Write You a Haskell 2

A continuation of Stephen Diehl's Write You a Haskell

Project maintained by JKTKops Hosted on GitHub Pages — Theme by mattgraham


Unlike the lexer, our parser produces a real AST. That means that it depends on the infrastructure for representing the AST and for representing names in the source. The AST is split across declarations, which can be function declarations (which in turn contain expressions), type signatures, fixity declarations, data type declarations (which can contain type signatures), etc. This turns into a lot of backing infrastructure before we can really start parsing.

The Infrastructure

Let’s dive into the infrastructure that we need to represent all of these types. First off, we have the topmost node of the AST.

data PhModule a = Module
    { modName  :: Maybe (Located Text)
    , modDecls :: [LPhDecl a]

A module contains a list of declarations, which are either import statements, type/fixity signatures, data declarations, class declarations, instance declarations, function declarations, or pattern bindings. We’ll leave off import statements for now.

The type of declarations is given (for now) by

type LPhDecl a = Located (PhDecl a)
data PhDecl id
     = Binding (PhBind id)
     | Signature (Sig id)
     | DataDecl id [id] [ConDecl id]
     | ClassDecl [Pred id]           -- Superclasses
                 id                  -- Class name
                 id                  -- type variable (The a in 'class Eq a where')
                 (LPhLocalBinds id)  -- Class signatures and default implementations
     | InstDecl [Pred id]            -- Context
                id                   -- Class name
                (PhType id)          -- The type becoming an instance
                (LPhLocalBinds id)   -- class function implementations

Constructor declarations are simply a conid followed by a list of types.

data ConDecl id
     = ConDecl id [PhType id]

We’ll extend the language with record syntax later.

A MatchGroup is a list of match alternatives along with a context of where the match appears. After parsing, there may be several MatchGroups with one alternative each for any given function name. One of the Renamer’s jobs is to unite all the MatchGroups for a single function into one.

data MatchGroup id
     = MG { mgAlts :: [LMatch id]
          , mgCtxt :: MatchContext

type LMatch id = Located (Match id)
data Match id
     = Match { matchPats  :: [LPat id]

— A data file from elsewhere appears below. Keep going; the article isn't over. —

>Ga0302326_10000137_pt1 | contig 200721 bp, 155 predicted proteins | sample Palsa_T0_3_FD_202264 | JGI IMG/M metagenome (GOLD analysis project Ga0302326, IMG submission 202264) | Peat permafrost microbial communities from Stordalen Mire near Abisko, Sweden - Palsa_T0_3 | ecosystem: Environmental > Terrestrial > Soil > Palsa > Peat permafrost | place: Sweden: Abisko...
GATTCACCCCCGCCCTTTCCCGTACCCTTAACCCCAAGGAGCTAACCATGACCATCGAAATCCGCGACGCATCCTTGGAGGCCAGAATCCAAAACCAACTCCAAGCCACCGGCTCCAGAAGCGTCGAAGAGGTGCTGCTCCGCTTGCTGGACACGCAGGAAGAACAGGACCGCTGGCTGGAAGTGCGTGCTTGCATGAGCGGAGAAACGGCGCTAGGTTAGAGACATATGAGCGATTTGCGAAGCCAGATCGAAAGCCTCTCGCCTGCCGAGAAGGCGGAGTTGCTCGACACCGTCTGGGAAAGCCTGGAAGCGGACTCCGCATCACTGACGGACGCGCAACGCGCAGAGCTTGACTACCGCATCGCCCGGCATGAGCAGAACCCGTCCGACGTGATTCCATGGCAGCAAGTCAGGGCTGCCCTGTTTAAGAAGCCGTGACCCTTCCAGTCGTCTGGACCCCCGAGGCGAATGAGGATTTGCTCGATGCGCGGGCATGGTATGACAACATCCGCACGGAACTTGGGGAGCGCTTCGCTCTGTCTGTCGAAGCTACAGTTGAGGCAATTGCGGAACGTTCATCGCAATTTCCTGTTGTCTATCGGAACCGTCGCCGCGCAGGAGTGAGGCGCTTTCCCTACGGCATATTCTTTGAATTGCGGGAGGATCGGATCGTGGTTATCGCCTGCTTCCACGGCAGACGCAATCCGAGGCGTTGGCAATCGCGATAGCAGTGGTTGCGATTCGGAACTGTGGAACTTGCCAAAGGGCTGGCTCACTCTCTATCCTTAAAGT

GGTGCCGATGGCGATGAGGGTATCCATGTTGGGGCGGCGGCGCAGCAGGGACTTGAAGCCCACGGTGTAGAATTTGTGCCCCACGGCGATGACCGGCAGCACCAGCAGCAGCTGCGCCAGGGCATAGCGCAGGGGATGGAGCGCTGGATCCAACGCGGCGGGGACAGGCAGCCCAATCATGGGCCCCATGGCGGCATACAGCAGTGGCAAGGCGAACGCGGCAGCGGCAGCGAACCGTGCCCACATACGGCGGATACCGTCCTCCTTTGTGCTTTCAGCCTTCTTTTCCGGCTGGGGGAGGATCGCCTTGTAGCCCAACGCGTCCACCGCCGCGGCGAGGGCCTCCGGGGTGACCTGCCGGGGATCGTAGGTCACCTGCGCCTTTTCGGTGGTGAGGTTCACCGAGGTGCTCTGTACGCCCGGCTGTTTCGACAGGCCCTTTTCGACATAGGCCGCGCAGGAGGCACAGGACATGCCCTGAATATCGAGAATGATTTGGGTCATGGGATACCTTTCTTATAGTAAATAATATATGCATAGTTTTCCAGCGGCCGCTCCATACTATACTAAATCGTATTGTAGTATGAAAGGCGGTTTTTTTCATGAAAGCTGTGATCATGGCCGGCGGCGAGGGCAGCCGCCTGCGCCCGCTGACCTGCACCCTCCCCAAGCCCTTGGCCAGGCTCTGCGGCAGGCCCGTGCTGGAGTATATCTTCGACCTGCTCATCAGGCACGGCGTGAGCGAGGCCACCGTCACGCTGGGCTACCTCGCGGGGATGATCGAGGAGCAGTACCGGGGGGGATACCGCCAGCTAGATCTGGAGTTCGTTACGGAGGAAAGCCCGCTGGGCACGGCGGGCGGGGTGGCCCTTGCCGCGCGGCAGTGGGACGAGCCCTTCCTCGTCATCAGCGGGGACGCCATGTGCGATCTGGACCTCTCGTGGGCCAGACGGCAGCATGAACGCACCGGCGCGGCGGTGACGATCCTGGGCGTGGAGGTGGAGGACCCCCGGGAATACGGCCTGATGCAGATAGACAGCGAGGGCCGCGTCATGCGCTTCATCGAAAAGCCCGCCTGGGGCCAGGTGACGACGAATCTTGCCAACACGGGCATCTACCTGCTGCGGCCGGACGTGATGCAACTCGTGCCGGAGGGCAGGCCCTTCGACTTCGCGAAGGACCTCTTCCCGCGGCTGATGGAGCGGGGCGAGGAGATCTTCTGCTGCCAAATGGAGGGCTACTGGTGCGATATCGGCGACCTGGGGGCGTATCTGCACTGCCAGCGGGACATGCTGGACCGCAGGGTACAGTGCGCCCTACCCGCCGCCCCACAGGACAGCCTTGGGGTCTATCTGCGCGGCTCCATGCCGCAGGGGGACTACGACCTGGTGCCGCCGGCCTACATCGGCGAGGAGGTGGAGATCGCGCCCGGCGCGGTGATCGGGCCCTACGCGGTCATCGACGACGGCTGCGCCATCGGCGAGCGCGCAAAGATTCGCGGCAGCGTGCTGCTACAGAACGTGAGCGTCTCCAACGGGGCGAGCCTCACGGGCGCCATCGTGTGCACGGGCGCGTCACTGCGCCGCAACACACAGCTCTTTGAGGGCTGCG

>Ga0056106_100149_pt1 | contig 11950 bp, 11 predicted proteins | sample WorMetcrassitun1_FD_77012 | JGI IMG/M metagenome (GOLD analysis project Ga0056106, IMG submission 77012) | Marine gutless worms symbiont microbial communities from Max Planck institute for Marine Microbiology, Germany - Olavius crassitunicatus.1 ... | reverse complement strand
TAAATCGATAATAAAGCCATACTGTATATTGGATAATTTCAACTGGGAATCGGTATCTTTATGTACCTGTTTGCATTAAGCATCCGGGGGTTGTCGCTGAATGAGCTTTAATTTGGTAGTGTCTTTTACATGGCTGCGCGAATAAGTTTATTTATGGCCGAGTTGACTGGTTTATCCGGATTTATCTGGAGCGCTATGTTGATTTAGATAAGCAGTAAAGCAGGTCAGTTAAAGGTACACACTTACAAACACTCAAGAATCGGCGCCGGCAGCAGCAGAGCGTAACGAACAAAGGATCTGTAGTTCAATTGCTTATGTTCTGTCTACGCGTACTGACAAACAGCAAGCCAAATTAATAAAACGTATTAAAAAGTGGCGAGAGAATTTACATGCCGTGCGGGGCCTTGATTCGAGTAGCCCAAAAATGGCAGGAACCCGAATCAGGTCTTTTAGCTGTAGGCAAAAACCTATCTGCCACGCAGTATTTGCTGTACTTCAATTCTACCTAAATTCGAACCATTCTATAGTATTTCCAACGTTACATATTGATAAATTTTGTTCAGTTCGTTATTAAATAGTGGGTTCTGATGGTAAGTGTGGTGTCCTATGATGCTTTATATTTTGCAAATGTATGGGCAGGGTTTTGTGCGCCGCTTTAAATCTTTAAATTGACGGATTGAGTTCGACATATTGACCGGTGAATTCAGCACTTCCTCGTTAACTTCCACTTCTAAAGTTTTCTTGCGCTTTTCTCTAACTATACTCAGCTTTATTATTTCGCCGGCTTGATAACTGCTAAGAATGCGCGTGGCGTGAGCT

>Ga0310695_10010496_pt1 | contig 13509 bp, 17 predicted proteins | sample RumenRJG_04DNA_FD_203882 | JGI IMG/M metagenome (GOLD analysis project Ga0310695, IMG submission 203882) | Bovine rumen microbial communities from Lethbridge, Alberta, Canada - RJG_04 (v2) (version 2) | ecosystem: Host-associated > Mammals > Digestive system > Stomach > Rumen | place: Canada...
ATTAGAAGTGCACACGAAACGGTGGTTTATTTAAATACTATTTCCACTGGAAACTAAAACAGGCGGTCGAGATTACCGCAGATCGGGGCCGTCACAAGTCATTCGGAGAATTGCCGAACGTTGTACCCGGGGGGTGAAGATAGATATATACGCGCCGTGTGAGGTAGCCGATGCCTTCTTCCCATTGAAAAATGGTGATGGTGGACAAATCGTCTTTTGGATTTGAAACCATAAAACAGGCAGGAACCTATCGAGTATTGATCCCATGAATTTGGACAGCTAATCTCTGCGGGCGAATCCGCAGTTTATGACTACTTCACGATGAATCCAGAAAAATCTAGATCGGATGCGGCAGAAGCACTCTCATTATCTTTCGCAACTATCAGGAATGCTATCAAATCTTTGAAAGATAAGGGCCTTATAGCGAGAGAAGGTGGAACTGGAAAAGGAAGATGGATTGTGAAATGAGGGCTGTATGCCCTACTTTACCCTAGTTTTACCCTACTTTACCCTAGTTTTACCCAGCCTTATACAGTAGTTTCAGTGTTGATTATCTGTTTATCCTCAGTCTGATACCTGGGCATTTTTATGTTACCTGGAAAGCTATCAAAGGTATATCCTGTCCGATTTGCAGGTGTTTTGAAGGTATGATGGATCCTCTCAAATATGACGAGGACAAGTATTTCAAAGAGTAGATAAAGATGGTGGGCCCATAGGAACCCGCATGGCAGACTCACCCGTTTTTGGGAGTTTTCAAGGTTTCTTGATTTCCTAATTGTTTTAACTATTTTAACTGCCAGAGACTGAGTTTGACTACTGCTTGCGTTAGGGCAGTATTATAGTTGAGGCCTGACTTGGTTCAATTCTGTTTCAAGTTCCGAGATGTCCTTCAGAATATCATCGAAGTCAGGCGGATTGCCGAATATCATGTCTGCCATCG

, rhs        :: LRHS id
             , localBinds :: LPhLocalBinds id

data MatchContext
     = FunCtxt
     | CaseCtxt
     | LamCtxt
     | LetCtxt

The local bindings in a Match are the where clause, if any. Each match can have its own where clause, which scopes over the entire right hand side, including guards.

type LRHS id = Located (RHS id)
data RHS id
     = Unguarded (LPhExpr id)
     | Guarded [LGuard id]

type LGuard id = Located (Guard id)
data Guard id = Guard (LPhExpr id) (LPhExpr id)

If you wanted to implement PatternGuards, the type for Guard above would need quite a bit of work.

Patterns have a relatively straightforward syntax. Patterns are either a simple variable, a constructor followed by a list of patterns, an “as-pattern” like xs@(x:_), a literal pattern, or a wildcard. We’ll also extend the constructor case with sugar for tuples and lists.

type LPat id = Located (Pat id)
data Pat id
     = PVar id
     | PCon id [Pat id]
     | PAs id (Pat id)
     | PLit PhLit
     | PWild
     | PTuple [Pat id]
     | PList  [Pat id]

The Sig type mentioned above can be either a TypeSig or a FixitySig. Both of these signatures can simultaneously bind to several entities.

type LSig id = Located (Sig id)
data Sig id
     = TypeSig [id] (LPhType id)
     | FixitySig Assoc Int [id]

data Assoc = Infix | InfixL | InfixR

Types are also relatively straightforward. We can have type variables, qualified types (Eq a => a -> a -> Bool), and type application. This is enough to describe the entire type system (and in fact is pretty close to the Core type system we’ll use later), but we additionally want to extend it with explicit types for the syntax-sugar types that are built-in.

type LPhType id = Located (PhType id)
data PhType id
     = PhVarTy id
     | PhBuiltInTyCon BuiltInTyCon
     | PhQualTy  [Pred id]    (LPhType id)
     | PhAppTy   (LPhType id) (LPhType id)
     | PhFunTy   (LPhType id) (LPhType id)
     | PhListTy  (LPhType id)
     | PhTupleTy [LPhType id]

data BuiltInTyCon
	 = UnitTyCon
	 | ListTyCon
	 | FunTyCon
	 | TupleTyCon Int

The BuiltInTyCon type is a stand-in until we have an internal representation of these types laid out. Later on, we’ll either have the parser produce the internal representation instead of the BuiltInTyCon type, or we can have the renamer do a replacement.

The type Pred id represents an assertion that a type “is in” a typeclass.

data Pred id = IsIn id (PhType id)